Ready to compare two Pinot Noirs from two terroirs? I was! And thankfully, WineShop At Home, the Napa winery I’m affiliated with, gave me the opportunity. Our winemaker, Alex Reble, is French. So, the winery often needs to bring Alex French grapes (actually juice) to play with. The cool thing is that in the past few months Alex made two Pinot Noirs, one from France and the other from the United States. I was excited to compare the two, because it gives us the opportunity to compare two terroirs. In this article, we’ll explore these two wines.
What Is Terroir?
Let’s start by defining terroir. Terroir (pronounced Tare wahr) is a French term that embodies the growing environment of the grapes. It encompasses everything from the soil content to the slant of the hill to the direction of the sun to the amount of fog and precipitation.
In the Old World wine region (France and the rest of Europe), terroir is considered to be the most important determinant of a wine’s style. In the New World wine region (United States, Australia, New Zealand, South America, Africa and other non-European countries), the grape is considered to be the most important determinant of a wine’s style.
A Word of Warning About the French Pinot Noir that We Tried
Most Pinot Noirs from France are grown in the Burgundy region of France. It’s why when you buy a red Burgundy in the United States, it’s always a Pinot Noir. But in the last 20 or so years, a number of French wineries are breaking the rules and growing Pinot Noir in other regions of France. WineShop At Home’s Joy Cellars French Pinot Noir was that type of wine. Grown in France but not in the Burgundy region.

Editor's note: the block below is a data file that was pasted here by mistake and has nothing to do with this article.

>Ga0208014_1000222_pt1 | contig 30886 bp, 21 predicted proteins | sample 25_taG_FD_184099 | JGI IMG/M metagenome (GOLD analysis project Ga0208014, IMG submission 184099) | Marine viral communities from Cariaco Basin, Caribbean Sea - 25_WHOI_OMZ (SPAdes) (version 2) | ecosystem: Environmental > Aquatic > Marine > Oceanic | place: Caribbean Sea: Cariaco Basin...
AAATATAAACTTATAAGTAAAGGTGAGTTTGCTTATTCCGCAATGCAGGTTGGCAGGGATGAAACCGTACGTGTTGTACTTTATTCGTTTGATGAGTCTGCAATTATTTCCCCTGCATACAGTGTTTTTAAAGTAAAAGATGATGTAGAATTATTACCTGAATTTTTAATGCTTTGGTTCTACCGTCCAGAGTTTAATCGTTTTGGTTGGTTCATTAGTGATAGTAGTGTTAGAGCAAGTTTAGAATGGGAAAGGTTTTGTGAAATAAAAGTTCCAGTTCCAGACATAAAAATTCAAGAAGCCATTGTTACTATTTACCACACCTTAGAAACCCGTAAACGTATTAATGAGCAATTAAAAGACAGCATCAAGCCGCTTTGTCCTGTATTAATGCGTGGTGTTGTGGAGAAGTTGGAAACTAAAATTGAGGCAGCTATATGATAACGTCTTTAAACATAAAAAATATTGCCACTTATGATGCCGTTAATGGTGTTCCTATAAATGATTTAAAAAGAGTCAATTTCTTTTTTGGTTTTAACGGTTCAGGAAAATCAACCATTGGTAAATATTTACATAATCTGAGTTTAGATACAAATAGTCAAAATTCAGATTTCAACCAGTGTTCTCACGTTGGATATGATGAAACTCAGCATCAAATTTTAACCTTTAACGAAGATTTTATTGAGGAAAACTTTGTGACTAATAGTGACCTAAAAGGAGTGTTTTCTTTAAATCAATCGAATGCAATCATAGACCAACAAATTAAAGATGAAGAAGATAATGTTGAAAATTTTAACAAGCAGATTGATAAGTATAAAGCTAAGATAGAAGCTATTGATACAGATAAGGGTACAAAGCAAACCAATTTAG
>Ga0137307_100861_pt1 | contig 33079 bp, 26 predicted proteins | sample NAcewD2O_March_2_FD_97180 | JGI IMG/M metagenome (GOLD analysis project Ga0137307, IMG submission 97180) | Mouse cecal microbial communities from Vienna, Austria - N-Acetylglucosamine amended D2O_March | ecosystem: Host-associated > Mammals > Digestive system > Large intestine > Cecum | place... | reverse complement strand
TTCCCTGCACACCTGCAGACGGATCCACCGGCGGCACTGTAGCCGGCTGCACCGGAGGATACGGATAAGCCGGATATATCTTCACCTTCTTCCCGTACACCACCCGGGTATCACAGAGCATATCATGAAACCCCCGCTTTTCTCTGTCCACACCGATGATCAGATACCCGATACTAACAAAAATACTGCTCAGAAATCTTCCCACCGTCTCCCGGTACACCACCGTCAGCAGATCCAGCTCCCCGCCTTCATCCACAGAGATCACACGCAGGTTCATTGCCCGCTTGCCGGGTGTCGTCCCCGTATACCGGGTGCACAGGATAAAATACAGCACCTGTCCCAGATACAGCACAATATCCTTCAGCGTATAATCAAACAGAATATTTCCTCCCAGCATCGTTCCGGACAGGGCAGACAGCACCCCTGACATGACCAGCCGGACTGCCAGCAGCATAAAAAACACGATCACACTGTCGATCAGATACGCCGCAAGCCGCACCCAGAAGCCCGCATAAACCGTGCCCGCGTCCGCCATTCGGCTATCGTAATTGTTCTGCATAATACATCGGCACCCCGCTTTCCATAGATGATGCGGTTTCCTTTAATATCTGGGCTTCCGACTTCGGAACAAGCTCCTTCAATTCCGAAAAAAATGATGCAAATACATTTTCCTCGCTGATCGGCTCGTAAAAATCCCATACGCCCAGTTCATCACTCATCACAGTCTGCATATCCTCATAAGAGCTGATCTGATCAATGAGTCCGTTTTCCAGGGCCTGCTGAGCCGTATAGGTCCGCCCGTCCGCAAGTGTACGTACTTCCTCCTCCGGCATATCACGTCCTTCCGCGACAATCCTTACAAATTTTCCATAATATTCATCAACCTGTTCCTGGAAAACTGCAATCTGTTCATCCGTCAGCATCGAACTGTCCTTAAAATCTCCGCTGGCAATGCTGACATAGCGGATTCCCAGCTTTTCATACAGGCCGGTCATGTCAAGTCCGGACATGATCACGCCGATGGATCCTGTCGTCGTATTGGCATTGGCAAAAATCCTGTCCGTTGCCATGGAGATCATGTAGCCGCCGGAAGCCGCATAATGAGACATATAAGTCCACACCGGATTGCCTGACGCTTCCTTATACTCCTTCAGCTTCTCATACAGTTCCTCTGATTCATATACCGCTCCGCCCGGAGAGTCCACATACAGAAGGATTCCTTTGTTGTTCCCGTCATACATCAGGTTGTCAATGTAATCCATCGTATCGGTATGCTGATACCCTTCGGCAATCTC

Comparing the Two Pinot Noirs
I did a comparison tasting with three of my work buddies.
We liked both wines but found the United States wine (grapes were from Lodi) to be lighter and the French wine to be warmer and more enveloping. We decided that the American Pinot would be a great afternoon wine and the French Pinot would be a great dinner wine.
Please take a listen to everybody’s comments.
Sadly, WineShop At Home has sold out of the French wine. So, even though it was our favorite, we can’t get any more bottles. That’s okay. WineShop At Home always produces great wines, so we get to look forward to what’s next.
We had a great time doing our tasting, but did we learn very much? Do we know that the French terroir is more attractive to us? Not really. We learned that we liked this French wine because it had a warmer, more enveloping feel to it. But that was just two wines. This tasting experience doesn’t tell us that we like French Pinot Noirs better than American Pinot Noirs. It’s a single data point that is nice to have. But we probably need to do at least 20 more side-by-side tastes of French and American Pinot Noirs to truly understand the differences between the terroirs and confidently determine our preferences.
If you have done a lot of comparative Pinot Noir tastings, please share your thoughts with us.
Thanks and Merci.
As an independent wine consultant with WineShop At Home, I absolutely enjoy bringing a taste of the Napa wine country home to you one sip at a time. Whether you simply love to drink wine, seek a special personalized wine gift, or are in search of a new wine jobs opportunity as a wine consultant, feel free to contact me for a truly unique wine tasting experience!
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